Rocher Pan hiking with flowers and birds
by Diana Studer
- gardening for biodiversity
in Cape Town, South Africa
2016 has been a good year for our spring flowers up the West Coast. This September we booked two nights at RocherPan Nature Reserve. Our cottage was called Oystercatcher - when we walked along the beach we saw the birds that inspired the name.
The original four cottages sleep two, with room for two more on a futon. Nicely spaced apart so you 'have' neighbours but such peace and quiet that you hear the birds. We passed this tall shrub, a succulent vygie, with a butterfly.
The West Coast is short of water and they use composting toilets here. An interesting learning curve - not to flush - but a better solution than wasting all that precious drinking water. Tap water comes from rainwater tanks. Electric lights, kettle, fridge and fan for the loo. A gas stove. Solar powered hot water. He enjoys sitting in the sun, while I seek out the shade. Delighted to find four field guides to West Coast flowers, birds, reptiles and mammals!
From Porterville we came to Rocher Pan for the day. Staying over we had time to enjoy the Guarrie Trail. A long and leisurely walk which starts at our cottage. Wind along thru the flowers till we cross the Soutrivier edge of the pan near the dunes. That river of yellow along the tracks of a former 'road' to the sea is all tiny yellow daisies Cotula coronopifolia! We saw lots of tortoises.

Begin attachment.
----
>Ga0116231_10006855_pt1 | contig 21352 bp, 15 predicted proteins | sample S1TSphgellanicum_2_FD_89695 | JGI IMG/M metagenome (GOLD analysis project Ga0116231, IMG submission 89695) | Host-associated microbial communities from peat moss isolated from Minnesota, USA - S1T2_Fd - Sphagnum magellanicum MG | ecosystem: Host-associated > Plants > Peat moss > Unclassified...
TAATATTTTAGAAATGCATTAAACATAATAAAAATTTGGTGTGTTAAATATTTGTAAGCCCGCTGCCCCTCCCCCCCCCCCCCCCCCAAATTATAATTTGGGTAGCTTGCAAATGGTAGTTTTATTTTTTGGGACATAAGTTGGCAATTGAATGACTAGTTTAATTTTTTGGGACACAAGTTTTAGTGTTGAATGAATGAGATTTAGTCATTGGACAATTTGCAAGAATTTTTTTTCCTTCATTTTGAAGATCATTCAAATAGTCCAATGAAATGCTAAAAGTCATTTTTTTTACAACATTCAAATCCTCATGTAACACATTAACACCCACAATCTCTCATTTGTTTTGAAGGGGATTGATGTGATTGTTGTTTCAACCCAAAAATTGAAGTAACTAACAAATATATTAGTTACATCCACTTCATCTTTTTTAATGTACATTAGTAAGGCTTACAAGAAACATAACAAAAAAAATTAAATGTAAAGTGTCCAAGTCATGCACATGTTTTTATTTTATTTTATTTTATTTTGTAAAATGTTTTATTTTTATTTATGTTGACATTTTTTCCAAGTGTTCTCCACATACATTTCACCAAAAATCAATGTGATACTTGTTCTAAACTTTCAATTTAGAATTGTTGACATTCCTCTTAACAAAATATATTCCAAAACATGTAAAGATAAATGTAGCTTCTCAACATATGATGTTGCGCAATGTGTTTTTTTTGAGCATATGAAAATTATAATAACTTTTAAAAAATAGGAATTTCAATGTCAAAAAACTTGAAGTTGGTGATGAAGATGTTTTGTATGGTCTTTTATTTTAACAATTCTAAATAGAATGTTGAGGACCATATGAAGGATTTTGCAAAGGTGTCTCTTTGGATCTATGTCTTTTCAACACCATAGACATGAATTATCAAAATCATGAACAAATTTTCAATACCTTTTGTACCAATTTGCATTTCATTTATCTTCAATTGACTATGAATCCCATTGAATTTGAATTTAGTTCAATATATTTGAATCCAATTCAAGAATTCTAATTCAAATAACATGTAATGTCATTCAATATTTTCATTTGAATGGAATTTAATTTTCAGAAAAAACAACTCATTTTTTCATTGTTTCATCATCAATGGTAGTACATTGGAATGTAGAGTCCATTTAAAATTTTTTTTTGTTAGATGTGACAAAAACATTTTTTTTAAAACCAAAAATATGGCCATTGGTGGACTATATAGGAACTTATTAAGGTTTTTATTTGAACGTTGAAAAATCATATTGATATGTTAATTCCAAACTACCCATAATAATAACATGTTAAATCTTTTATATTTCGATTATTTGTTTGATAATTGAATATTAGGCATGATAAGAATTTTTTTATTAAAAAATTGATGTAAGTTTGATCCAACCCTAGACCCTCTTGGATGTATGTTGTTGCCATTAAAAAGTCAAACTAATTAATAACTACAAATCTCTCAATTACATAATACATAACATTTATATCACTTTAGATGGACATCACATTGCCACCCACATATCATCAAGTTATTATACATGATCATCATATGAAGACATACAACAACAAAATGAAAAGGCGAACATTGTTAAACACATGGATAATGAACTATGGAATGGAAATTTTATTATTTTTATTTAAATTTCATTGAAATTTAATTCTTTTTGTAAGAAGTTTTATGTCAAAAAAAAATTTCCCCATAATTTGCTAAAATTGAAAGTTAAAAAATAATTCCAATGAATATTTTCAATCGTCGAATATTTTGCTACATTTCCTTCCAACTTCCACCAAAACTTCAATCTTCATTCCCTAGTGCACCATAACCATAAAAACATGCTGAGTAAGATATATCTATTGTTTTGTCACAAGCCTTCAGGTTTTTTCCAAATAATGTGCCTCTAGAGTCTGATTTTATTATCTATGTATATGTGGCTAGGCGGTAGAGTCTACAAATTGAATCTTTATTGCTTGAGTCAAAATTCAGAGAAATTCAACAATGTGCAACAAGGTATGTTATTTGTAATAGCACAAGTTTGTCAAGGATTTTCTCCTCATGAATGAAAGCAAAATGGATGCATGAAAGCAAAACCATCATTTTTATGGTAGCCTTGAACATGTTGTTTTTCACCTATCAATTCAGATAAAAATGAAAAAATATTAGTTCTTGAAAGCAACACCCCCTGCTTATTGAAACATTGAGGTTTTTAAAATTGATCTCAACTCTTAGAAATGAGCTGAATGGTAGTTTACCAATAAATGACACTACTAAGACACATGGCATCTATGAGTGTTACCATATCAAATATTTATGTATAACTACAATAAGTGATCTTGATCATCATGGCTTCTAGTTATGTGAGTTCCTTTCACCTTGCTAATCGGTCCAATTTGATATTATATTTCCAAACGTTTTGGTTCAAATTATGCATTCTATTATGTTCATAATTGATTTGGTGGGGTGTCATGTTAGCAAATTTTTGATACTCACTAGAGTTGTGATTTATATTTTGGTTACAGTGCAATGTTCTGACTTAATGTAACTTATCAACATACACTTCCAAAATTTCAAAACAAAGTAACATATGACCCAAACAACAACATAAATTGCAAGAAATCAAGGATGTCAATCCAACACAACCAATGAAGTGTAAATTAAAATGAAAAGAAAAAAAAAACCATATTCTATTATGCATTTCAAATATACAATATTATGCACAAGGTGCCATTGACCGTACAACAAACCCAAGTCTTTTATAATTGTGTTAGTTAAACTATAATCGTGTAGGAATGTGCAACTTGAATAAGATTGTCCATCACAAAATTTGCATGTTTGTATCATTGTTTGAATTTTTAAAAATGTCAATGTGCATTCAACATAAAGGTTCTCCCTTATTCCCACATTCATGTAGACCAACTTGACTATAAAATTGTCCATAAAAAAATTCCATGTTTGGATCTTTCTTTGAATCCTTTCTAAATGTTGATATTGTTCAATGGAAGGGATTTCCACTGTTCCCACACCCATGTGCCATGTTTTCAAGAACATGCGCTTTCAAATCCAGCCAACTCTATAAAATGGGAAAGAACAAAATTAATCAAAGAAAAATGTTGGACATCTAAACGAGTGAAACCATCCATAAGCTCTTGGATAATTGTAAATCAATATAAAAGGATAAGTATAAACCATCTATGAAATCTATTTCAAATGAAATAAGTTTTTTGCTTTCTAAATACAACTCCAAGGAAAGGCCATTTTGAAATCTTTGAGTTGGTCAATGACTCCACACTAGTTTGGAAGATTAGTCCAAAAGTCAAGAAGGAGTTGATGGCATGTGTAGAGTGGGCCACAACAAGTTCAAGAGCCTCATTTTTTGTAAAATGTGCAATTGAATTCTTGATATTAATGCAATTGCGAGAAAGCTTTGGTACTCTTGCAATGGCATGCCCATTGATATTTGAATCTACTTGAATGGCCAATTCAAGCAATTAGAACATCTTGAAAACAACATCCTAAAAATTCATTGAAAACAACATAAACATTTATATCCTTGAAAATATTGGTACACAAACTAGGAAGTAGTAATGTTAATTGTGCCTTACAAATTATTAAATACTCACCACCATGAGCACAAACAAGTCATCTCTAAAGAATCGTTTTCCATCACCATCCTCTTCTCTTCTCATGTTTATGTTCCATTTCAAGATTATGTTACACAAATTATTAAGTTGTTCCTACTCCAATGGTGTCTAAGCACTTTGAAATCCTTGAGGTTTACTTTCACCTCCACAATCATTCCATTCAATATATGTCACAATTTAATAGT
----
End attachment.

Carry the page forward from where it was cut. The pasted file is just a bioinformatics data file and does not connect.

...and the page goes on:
Four new cottages are family sized and wheelchair accessible. The second half of the trail follows the jeep track back to Papkuilsrivier - easier going for tired legs. Three large new bird hides (could see 183 species of birds! Not us) The elegant red legs belong to a blackwinged stilt. A solitary lesser flamingo in carnival pink, with a crowd of greater flamingoes in a quieter pink.
It took us much longer to walk the first half, as I kept stopping for flowers! Melianthus elongatus is a smaller plant with commonorgarden red flowers unlike the Melianthus major in our garden. Albuca is also different to the small plant I grow in pots, this one stood shoulder to shoulder with me! Daisies, bulbs, succulents and annuals - flowers everywhere, for caterpillars and flying beastlies, and happy birds.
|Flowers along the Guarrie Trail at Rocher Pan on the West Coast|
Middle right red Melianthus
Bottom left tall Albuca
In the afternoon we drove thru the gate that I always remember as LOCKed. A very short section of 4X4 brought us to the long wide beach, looking at seals. This time we truly had it all to ourselves! We watched gulls and oystercatchers. He picked up some pale grey pebbles, disconcertingly light. Pumice, coral? Smells very fishy. Ambergris from whales! I admired Grielum up close and personal, and discovered those lemon butter flowers open from bronzy green buds. Dotted across the sand dunes are spikes of flamboyant red flowers Babiana hirsuta.
We journeyed up via the West Coast National Park circling the crowds at Skilpad.
We came home via Darling with a brief stop at Tienie Versfeld Wildflower Reserve before the cold front caught up with us.